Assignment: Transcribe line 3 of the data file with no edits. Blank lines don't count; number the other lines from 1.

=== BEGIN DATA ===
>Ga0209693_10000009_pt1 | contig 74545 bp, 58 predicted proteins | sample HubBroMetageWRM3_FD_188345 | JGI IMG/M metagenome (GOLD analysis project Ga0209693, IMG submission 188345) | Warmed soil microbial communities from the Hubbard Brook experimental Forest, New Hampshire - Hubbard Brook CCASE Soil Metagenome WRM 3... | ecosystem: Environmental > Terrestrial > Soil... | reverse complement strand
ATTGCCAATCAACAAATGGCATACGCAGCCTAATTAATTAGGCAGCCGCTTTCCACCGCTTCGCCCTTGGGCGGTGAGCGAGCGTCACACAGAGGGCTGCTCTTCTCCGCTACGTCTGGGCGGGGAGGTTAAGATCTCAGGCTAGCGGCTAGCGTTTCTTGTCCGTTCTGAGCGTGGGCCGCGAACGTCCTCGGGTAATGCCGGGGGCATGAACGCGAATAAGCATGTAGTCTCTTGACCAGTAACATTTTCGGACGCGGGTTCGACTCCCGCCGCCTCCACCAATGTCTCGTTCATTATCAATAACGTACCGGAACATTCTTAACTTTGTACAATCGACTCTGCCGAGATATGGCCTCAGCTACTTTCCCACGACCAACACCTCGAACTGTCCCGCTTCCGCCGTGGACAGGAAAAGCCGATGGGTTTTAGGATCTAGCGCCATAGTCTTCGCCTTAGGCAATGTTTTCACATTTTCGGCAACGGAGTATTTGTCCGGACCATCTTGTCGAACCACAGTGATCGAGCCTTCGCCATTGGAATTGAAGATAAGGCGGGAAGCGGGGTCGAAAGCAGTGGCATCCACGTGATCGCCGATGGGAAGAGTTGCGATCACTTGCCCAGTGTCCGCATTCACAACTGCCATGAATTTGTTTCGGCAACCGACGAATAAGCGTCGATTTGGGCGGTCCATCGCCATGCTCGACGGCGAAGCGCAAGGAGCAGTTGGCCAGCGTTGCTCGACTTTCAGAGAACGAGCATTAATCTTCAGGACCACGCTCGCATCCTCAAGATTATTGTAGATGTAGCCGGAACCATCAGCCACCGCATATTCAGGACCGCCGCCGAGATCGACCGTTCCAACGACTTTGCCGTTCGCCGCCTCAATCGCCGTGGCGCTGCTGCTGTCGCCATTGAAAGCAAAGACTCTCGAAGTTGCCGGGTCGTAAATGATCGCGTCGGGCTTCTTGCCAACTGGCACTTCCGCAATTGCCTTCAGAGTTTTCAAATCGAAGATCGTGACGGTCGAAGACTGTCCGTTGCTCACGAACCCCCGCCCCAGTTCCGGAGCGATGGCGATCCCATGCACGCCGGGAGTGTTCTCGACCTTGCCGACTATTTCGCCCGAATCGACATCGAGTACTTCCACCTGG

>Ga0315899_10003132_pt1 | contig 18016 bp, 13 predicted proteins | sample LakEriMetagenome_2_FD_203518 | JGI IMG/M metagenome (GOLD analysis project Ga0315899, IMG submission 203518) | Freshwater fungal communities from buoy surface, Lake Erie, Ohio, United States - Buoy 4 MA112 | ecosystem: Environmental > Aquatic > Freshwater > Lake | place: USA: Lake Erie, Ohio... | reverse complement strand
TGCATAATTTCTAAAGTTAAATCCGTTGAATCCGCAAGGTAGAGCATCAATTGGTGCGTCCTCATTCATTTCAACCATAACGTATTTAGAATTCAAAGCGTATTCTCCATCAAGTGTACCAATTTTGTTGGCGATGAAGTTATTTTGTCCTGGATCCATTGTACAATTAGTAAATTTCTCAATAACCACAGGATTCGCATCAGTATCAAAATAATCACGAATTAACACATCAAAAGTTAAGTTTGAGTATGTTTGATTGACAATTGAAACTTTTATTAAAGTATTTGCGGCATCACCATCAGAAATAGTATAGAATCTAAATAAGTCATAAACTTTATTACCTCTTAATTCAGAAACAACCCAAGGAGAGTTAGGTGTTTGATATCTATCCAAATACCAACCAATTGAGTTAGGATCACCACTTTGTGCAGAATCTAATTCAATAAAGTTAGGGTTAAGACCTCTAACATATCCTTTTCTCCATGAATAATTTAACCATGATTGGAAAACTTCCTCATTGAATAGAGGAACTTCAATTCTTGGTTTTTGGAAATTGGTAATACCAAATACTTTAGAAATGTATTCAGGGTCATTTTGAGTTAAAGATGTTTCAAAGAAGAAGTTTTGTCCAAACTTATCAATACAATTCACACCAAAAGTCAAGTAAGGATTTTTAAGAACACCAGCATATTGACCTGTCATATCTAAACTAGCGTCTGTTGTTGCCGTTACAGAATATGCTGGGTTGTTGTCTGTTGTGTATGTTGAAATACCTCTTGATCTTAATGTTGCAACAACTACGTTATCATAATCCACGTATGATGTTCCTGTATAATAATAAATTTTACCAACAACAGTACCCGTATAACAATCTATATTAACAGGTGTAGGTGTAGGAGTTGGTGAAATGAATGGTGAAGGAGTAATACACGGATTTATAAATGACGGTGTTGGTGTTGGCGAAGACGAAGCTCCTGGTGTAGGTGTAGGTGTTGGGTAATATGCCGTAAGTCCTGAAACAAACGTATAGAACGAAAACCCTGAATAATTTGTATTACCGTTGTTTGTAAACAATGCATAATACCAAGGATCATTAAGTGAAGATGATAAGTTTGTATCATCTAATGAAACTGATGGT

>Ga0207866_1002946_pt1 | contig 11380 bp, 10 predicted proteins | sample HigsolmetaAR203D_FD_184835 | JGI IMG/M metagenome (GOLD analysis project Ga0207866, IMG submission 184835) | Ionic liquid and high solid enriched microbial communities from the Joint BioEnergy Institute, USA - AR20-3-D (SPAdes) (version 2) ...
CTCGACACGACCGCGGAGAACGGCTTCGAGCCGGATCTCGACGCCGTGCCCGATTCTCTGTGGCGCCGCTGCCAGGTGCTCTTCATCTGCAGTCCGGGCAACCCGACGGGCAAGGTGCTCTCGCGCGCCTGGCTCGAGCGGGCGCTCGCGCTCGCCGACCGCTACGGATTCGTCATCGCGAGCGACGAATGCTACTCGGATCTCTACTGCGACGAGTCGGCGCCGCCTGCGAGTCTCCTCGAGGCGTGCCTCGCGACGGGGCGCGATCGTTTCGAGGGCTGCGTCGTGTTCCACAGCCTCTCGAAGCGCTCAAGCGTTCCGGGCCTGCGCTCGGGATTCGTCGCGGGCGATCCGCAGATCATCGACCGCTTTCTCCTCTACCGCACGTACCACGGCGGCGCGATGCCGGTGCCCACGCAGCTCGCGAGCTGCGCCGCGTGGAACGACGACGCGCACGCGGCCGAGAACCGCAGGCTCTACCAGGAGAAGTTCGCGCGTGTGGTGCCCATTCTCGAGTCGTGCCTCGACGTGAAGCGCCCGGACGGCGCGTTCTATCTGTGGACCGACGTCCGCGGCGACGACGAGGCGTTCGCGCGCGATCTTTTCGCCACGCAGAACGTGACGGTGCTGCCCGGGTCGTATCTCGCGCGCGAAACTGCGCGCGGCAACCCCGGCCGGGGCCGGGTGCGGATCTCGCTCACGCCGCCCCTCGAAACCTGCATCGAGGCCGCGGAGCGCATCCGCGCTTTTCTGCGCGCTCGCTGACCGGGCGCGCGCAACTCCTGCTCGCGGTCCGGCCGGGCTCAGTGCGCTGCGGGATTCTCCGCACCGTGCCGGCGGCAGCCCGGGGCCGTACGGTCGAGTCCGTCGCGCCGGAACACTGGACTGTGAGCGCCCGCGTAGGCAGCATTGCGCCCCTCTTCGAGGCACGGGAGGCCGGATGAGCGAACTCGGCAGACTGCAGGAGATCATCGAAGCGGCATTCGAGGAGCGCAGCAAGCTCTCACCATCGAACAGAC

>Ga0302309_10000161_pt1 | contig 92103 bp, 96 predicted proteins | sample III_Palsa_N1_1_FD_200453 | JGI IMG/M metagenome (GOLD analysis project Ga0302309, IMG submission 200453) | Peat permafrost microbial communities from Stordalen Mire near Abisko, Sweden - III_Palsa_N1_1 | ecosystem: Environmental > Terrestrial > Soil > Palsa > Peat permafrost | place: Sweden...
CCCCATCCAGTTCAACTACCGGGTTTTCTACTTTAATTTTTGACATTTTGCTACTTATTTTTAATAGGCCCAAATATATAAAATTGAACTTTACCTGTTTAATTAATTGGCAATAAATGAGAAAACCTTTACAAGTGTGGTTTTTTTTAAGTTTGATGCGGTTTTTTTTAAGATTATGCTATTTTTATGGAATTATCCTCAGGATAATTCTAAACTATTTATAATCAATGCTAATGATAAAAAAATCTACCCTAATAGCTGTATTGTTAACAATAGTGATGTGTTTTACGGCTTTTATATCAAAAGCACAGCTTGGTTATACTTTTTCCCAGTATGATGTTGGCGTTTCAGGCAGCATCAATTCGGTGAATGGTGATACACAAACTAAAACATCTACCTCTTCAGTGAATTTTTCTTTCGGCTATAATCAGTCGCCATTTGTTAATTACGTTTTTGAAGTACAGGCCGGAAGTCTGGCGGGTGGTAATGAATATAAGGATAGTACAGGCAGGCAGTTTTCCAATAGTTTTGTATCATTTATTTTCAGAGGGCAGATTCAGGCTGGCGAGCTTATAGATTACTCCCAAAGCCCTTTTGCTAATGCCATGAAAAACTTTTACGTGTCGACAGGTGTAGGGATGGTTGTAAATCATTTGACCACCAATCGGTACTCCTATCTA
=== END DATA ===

>Ga0315899_10003132_pt1 | contig 18016 bp, 13 predicted proteins | sample LakEriMetagenome_2_FD_203518 | JGI IMG/M metagenome (GOLD analysis project Ga0315899, IMG submission 203518) | Freshwater fungal communities from buoy surface, Lake Erie, Ohio, United States - Buoy 4 MA112 | ecosystem: Environmental > Aquatic > Freshwater > Lake | place: USA: Lake Erie, Ohio... | reverse complement strand